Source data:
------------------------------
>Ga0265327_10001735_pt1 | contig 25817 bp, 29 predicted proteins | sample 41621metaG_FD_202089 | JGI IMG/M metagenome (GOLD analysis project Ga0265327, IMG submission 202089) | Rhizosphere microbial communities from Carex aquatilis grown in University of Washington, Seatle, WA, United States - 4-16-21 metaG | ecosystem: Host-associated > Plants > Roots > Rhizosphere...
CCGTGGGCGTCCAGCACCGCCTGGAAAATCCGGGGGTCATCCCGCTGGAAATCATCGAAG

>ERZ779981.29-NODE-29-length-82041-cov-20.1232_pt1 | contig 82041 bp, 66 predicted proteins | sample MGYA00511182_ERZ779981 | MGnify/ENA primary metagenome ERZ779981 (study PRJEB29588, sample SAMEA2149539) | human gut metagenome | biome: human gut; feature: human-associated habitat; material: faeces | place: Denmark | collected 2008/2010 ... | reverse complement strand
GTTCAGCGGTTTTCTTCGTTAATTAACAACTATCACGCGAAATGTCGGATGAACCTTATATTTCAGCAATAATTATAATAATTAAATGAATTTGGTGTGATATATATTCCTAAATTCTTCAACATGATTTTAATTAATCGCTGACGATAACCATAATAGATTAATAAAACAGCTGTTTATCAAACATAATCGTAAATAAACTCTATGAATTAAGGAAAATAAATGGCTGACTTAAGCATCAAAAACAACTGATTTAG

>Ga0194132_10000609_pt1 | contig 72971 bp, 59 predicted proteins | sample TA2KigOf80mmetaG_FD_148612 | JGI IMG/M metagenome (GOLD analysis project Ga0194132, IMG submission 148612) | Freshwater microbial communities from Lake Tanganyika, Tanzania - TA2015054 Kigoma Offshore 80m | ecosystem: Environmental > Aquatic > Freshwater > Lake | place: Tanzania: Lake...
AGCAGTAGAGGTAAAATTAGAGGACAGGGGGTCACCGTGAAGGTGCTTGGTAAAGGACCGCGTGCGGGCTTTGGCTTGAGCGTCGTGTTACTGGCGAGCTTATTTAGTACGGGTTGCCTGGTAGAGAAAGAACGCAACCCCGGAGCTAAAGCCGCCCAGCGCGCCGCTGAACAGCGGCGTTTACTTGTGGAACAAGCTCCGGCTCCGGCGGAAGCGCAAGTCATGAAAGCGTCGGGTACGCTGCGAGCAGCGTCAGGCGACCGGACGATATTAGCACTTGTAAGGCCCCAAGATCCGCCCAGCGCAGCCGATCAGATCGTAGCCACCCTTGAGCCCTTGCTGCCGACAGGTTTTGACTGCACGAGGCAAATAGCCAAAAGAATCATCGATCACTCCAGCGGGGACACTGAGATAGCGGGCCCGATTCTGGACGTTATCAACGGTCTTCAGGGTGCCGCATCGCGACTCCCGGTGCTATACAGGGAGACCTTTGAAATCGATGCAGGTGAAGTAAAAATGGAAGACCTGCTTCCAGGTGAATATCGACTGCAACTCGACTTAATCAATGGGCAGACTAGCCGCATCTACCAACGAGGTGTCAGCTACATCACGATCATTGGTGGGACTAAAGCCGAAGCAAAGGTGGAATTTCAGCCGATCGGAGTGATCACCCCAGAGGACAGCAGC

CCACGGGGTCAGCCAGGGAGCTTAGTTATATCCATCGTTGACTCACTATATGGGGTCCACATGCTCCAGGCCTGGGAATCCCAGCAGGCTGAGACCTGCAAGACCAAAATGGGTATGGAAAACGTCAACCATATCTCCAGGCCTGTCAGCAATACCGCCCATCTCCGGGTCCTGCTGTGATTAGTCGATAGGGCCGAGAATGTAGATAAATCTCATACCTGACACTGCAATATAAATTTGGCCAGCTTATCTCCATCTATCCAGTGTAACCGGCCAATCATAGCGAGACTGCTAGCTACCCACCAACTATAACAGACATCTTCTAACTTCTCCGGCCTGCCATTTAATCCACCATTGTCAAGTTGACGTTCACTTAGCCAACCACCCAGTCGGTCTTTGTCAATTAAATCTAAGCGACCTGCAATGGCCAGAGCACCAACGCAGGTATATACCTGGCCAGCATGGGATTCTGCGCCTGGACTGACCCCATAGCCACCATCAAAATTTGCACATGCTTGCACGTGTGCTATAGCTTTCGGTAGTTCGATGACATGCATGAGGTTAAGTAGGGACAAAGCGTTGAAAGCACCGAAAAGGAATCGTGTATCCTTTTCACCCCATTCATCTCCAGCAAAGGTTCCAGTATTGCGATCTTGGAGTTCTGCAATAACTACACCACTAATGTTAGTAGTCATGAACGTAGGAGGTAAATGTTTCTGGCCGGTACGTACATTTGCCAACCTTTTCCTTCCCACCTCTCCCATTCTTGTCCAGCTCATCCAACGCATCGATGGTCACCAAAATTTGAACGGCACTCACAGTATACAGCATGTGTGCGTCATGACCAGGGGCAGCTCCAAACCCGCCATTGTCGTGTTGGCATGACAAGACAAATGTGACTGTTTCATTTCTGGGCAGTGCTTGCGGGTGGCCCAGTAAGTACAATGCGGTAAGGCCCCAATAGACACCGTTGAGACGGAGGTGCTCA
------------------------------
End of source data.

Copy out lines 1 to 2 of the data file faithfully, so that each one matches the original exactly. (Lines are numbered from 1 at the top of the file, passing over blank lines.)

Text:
>Ga0265327_10001735_pt1 | contig 25817 bp, 29 predicted proteins | sample 41621metaG_FD_202089 | JGI IMG/M metagenome (GOLD analysis project Ga0265327, IMG submission 202089) | Rhizosphere microbial communities from Carex aquatilis grown in University of Washington, Seatle, WA, United States - 4-16-21 metaG | ecosystem: Host-associated > Plants > Roots > Rhizosphere...
CCGTGGGCGTCCAGCACCGCCTGGAAAATCCGGGGGTCATCCCGCTGGAAATCATCGAAG